Hi! How are you? Happy New Year!
By now, most of us are “back to our realities” - whether at work, in school, or our regular routines at home. I hope you, too, had enough rest and joyful celebrations with your loved ones. I hope the break energised you for what 2020 will bring us.
The blue door
2019 was a whirlwind of events for me. I just left my job at the end of 2018, and was being interviewed by some of the companies I tried to join, as well as trying to win some clients for my own endeavors. At the same time, I was rebuilding my personal life - seeing old friends, meeting new ones, and spending time with the family. I was trying to put a sense of balance to things while our family was undergoing some challenges and major changes. It’s as if issues were piling up, if you prefer to see it that way. Nonetheless, the hope for the new year was there. So with clarity that I will be doing marketing communications either for a hotel or a company that I like, I tried to put aside any other invitation that came. However, a persistent opportunity arrived. Little did I know that it will somehow be my answered prayer.
In 2012, while I was working for a hotel, I was sharing to my friends the story of my thesis. How I pushed to do a non-traditional advertising campaign for an advocacy because I strongly believed in the project. I told them that if given a chance, I’d like to work for an advocacy again. Although I was still growing and having a great time with my employer back then. In fact, the learnings I got from that experience somehow molded my career path today, and I’m grateful to them. The study I did in college left a spark in me.
So I gave the opportunity a shot. In less than a day, I was able to think of ways how I can contribute and grow in this new company. The programs Meliomar shared and the presentation I prepared excited me, and eventually made me say yes to them. The company gave me the opportunity to study new things, as well as further what I used to do: carry out sales & marketing, share industry insights, conduct trainings, see hospitality from a different perspective, do creatives, and more. To top it off, the Meliomar programs resonated with me - preserving the environment and natural resources, looking after communities, and the list goes on. Somehow, I was part of an advocacy. But the doors to return to the hotel industry kept on presenting themselves. Some are even things I prayed for before the previous year ended. It broke me as I felt I was being pulled by two different poles. I can’t remember crying in front of a boss before, but I did when I was about to say good bye to this one. It’s easy to move on from a bad employer, but it wasn’t the case. It was a matter of what I really wanted from then on.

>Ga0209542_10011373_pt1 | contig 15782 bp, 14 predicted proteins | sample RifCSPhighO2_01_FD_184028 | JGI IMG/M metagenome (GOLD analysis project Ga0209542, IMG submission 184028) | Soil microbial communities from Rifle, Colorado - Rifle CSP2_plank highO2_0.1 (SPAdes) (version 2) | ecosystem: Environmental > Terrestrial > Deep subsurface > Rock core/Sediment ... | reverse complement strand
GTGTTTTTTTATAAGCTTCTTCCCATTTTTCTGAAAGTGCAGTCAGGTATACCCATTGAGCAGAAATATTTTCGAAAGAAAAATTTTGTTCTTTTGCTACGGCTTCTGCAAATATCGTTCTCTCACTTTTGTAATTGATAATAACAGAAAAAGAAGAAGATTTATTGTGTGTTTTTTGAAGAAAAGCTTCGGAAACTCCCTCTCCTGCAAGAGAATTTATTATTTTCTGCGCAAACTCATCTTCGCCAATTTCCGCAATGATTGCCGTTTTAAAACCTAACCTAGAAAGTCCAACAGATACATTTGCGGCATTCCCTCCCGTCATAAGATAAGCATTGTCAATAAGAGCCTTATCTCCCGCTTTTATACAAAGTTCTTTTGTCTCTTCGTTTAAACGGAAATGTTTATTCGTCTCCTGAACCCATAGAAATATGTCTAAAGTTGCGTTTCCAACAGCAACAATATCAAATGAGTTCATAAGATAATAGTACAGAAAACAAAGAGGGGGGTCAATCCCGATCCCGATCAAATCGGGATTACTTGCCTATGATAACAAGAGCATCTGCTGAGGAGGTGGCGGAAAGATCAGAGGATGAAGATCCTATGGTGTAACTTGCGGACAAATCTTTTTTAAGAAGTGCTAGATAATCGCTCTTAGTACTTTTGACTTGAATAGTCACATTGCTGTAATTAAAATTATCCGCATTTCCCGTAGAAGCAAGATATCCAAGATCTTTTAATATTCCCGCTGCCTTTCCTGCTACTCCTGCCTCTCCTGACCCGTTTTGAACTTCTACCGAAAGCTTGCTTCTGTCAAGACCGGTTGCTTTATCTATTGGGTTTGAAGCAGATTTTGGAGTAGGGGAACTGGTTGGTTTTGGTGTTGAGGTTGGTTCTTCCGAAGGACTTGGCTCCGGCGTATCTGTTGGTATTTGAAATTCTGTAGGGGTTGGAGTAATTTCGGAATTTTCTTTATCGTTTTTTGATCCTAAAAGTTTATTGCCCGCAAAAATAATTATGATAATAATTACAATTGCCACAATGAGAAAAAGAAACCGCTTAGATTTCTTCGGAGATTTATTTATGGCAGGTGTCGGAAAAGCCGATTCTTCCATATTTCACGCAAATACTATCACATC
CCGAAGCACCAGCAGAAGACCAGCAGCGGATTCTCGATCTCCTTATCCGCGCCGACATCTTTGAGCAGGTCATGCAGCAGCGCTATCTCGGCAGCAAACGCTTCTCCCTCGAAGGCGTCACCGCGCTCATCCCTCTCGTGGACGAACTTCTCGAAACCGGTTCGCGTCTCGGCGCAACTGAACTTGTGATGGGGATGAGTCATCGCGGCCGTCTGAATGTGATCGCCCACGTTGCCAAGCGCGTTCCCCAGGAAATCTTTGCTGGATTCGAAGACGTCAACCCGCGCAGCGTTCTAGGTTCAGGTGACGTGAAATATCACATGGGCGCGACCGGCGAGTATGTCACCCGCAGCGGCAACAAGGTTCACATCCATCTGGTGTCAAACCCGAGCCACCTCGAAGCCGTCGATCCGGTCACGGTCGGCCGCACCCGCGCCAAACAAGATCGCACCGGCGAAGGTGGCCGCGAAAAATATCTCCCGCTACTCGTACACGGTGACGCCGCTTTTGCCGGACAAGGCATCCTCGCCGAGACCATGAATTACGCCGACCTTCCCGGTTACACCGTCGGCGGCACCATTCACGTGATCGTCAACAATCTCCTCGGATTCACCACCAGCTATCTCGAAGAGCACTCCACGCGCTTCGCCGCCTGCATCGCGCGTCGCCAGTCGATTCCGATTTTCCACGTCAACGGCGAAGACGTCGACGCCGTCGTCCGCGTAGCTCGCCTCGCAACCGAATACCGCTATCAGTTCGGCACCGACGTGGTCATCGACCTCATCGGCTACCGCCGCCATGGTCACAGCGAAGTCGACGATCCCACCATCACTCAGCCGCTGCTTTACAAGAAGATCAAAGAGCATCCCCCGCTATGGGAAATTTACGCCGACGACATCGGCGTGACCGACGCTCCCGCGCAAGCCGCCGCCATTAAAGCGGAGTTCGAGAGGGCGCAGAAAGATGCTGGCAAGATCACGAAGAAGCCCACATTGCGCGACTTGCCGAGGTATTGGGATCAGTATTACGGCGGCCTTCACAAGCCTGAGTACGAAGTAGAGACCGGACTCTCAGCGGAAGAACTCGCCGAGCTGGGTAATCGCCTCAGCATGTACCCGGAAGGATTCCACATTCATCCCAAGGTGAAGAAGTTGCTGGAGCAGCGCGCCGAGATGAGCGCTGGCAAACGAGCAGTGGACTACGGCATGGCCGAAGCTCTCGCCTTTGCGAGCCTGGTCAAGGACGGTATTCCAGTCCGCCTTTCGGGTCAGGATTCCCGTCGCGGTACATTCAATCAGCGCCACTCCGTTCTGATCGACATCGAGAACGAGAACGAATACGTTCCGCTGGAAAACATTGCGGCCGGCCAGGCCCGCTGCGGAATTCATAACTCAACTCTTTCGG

After some discussions with people I trust, I decided to stay. I took a leap of faith on something that I didn’t quite grasp yet. I think we grow more by doing things we aren’t sure of, from things we are afraid of, and by taking risks. More tasks came after I decided to stay. I’m glad I did, and although I still find myself asking what’s next for me, I’m taking things one day at a time.
I had three major realisations in the last decade. One is that everything grows at its own pace. Life is truly a journey and not a race. When we were younger, everyone says we’ll do great things when we graduate, and when we graduate people would say it’s not yet our time to do great things - we have to start small. When you’re at your 20’s you feel like you should already know things and achieve wonders - have your own space, visited several places, have your own business or be in a stable and reputable career, give a good life to your family, made some investments, etc. So the struggle between the realities of life and the storylines in our mind can give anyone anxiety and depression.
I’ve had hundreds of rejections from work applications, pitches, the chance to migrate or study abroad, and even friendships. I’ve been lied to, talked down to and got insulted even by those I truly trusted. I would get comments like “your proposal is great, but you’re too young for the role” or “thanks for the insights, but you’re just a designer here.” Then they’ll be using the idea you pitched to them or ask for your help when their method or the person they assigned for the task fails them. It was nerve-racking for the younger me and everything felt like a personal attack.